Adopting a 24/7 Mindset
This shop considered a number of factors before establishing an effective process to run an HMC cell around the clock for applications in aerospace, oilfield and other industries.
Soon after starting R&G Precision Machining in 2004 with partner Ronald Gladnick Jr., company President Paul Ryan determined that an HMC would be more effective in producing families of parts than the shop’s existing VMC.
R&G, originally located in its lone customer’s Southern California facility, used its VMC to machine parts that it subsequently assembled into the customer’s helicopter accessory products. These products required multiple part numbers, and assembly couldn’t begin until all components were available. Therefore, the shop had to set up and tear down numerous small-batch jobs on the VMC until it had enough components to start product assembly.
Mr. Ryan had experience with HMCs working for an aerospace shop prior to starting R&G, so in 2005, he purchased a stand-alone, 60-tool HMC with a pallet changer. The four-axis horizontal could machine three sides of part at a time using a tombstone, minimizing setups. It also enabled the shop to fixture multiple part numbers on one tombstone, while its larger tool capacity—three times that of the VMC—meant tools for various jobs and/or redundant tools for long-running jobs could remain installed in the machine’s toolchanger magazine.
The HMC’s versatility and improved throughput reduced the lead time for the helicopter products by 40 percent. Plus, the added capacity prompted the shop to pursue additional customers in aerospace, oilfield, firearms and other industries. However, Mr. Ryan admits that his shop wasn’t as proactive as it could have been at prepping and staging work for the HMC, which caused the machine to sit idle during setups more that it should have. In addition, the machine wasn’t realizing every bit of potential production time available in a day with just the two pallets. Eventually, Mr. Ryan began to consider an HMC with a multi-level pallet rack, which would enable numerous pallets to be set up and placed in a queue for automatic delivery to the HMC when the production schedule called for them. The machine also could run around the clock, tended by a single operator or on its own, maximizing spindle utilization time.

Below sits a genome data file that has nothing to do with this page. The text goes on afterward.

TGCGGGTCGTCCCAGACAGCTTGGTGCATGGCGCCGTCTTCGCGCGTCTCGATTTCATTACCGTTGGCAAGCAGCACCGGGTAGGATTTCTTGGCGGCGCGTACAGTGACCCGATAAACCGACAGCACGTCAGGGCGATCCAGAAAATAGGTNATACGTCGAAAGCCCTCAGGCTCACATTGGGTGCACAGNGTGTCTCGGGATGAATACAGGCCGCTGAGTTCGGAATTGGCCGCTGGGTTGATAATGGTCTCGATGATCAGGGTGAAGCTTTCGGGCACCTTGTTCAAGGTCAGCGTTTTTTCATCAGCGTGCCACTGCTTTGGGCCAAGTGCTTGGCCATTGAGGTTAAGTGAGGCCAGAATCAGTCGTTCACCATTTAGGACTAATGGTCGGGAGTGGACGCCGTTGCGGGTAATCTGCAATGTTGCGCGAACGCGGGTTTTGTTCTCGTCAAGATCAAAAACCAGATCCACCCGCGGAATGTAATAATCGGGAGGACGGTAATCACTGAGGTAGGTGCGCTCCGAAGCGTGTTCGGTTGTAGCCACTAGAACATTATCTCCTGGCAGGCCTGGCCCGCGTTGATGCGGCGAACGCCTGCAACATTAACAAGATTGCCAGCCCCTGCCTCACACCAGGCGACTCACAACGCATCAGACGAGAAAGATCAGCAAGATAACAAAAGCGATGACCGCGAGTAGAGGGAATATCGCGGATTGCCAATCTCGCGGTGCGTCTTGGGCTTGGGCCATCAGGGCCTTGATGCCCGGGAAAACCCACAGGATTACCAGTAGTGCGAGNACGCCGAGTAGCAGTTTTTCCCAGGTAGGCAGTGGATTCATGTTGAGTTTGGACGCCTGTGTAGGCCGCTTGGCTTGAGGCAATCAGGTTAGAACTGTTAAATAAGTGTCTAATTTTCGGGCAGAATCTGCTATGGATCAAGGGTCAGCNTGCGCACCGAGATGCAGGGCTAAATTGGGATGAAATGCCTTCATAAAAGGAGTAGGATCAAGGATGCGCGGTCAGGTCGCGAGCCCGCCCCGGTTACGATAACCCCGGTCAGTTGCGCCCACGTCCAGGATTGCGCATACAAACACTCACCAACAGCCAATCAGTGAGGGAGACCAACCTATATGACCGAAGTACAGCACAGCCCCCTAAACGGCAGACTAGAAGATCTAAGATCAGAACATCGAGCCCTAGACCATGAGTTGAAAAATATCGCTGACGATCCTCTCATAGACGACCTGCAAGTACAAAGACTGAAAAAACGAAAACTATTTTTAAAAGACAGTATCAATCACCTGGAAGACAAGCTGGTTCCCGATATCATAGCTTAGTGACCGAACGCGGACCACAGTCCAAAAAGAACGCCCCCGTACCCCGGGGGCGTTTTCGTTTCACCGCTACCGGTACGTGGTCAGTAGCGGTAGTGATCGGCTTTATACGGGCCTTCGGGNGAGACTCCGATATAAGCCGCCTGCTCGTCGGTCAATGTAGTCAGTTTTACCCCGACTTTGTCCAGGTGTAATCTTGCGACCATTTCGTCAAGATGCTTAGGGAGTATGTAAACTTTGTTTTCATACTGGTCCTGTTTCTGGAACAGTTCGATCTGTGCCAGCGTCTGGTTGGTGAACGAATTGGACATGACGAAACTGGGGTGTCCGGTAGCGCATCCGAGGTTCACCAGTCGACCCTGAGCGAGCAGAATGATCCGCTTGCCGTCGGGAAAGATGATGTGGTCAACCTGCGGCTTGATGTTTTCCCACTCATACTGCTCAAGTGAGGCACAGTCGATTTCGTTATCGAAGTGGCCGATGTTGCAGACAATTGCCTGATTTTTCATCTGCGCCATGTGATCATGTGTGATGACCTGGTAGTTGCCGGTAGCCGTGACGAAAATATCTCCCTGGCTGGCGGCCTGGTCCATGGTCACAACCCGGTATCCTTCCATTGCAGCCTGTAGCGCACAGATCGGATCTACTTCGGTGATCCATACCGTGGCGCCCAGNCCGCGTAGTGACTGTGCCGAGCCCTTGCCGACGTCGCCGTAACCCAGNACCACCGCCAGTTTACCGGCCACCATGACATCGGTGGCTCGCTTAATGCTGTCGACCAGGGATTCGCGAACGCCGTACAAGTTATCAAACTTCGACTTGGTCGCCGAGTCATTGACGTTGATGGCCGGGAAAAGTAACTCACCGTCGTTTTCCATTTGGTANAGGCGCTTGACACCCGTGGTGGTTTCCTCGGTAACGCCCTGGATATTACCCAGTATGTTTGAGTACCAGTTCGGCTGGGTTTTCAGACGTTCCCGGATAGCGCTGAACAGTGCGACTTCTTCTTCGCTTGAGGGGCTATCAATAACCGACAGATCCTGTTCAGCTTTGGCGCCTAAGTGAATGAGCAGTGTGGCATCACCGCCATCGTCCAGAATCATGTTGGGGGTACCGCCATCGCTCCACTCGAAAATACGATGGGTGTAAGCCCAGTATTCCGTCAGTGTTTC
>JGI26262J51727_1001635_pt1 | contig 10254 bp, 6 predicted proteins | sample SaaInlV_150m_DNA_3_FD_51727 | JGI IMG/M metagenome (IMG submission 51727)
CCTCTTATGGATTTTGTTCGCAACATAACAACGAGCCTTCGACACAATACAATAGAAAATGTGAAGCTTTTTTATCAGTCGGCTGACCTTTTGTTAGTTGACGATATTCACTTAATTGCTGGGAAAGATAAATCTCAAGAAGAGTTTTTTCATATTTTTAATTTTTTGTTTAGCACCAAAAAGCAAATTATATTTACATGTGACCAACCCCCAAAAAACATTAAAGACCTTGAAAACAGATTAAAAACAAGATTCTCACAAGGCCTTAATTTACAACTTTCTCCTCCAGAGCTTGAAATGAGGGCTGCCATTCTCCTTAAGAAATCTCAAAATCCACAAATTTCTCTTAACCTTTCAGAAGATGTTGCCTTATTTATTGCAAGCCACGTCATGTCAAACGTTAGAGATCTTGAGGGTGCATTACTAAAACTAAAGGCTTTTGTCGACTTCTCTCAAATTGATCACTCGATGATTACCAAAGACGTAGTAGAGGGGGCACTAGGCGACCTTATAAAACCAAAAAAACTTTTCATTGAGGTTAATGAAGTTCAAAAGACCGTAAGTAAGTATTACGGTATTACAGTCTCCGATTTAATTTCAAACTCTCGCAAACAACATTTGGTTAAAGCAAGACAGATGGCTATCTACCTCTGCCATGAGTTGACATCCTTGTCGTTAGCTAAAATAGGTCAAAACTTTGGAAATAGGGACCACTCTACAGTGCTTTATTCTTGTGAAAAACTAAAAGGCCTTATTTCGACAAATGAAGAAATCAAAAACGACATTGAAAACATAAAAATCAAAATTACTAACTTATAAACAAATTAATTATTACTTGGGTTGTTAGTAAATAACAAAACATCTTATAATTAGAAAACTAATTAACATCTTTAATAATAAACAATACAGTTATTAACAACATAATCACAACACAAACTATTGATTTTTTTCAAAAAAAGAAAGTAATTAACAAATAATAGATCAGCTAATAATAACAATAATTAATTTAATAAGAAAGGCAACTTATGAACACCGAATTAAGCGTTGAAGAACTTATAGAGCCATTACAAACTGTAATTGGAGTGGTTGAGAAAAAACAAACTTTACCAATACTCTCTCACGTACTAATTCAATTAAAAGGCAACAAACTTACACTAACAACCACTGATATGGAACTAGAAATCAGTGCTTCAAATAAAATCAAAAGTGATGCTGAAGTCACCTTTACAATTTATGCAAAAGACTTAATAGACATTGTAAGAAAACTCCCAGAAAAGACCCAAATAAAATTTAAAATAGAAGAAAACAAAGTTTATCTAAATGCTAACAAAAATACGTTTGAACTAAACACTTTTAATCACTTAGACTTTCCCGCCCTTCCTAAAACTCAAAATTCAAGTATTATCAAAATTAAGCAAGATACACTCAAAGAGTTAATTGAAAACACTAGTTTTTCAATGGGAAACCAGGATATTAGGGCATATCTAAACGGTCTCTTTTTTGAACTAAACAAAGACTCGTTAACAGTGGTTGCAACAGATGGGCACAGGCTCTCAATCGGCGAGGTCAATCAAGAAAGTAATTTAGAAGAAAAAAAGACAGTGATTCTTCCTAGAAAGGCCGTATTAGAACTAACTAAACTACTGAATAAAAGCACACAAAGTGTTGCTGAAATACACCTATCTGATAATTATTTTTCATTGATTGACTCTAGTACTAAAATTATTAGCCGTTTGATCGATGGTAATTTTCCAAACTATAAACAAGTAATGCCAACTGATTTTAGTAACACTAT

R&G’s HMC cell was installed in September 2012 at the shop’s current facility in Oceanside, California. Things were looking up until, very soon after the cell’s installation, the shop’s biggest customer unexpectedly reduced its work by 40 percent. Since then, though, R&G, now with ISO 9001:2008 and AS 9100 certifications, has hustled to add additional customers and solicit new work from existing ones. Mr. Ryan has also recently started a precision weapons business, Shield Defense, and machining work for that product line flows through the cell, too.
R&G continues these growth efforts today, leveraging the 24/7 production process it has developed over the years as well as the faster cycle times the new HMC offers, resulting in faster deliveries to customers. Mr. Ryan and Dax Harrison, the shop’s sales engineer, explained during a recent visit to their San Diego-area facility how adopting a 24/7 approach to parts production has impacted the shop.
New Machine, New Approach
Mr. Ryan moved R&G out of its first customer’s building to its current facility in 2011, because the growing operation needed the additional space. Today, the shop has seven CNC machine tools and turning centers installed around the perimeter of the HMC cell that is located in the middle of the shop floor.
When the shop began looking into HMCs with pallet racks, a variety of suppliers were considered. Ultimately, R&G chose a modular 18-pallet Makino MMC2 production cell using the machine tool builder’s a61nx HMC. Mr. Ryan says a number of factors played into the shop’s decision to go with an MMC2. He points to Makino’s good reputation in the aerospace industry and appreciates the speedy service it provides. The latter is important, he notes, especially because the cell has just one machine. If that were to be offline, the entire cell would sit idle.
The four-axis a61nx is a 40-taper horizontal with a 19.7 × 19.7-inch table and 14,000-rpm spindle providing 240 Nm of torque. It also has ample tooling capacity. When Mr. Ryan purchased the original stand-alone HMC, he thought its 60-tool capacity would be more than sufficient to accommodate a wide range of jobs. In hindsight, he wishes he would have gotten more tooling capacity with that machine. That’s why there was no skimping when it came to the a61nx. It has a 313-station ATC magazine, which is the largest available with this machine.
Having this tool capacity facilitates faster setups. While some tools are redundant for long-running jobs, the majority are varied for different jobs. At any one time, the machine could have enough tools to run 25 different jobs. This is a great time-saver, because when a job returns, there’s no need to have a person re-measuring and installing tools in the machine. Mr. Ryan estimates that eliminating this step cuts setup times in half.
The cell’s HMC is primarily used to machine aluminum parts, benefiting from a Chipblaster variable high-pressure coolant delivery system. However, Mr. Ryan notes that it has ample rigidity and power to effectively machine the increasing amount of steel and stainless steel work R&G is winning for applications such as oilfield drill bit casings.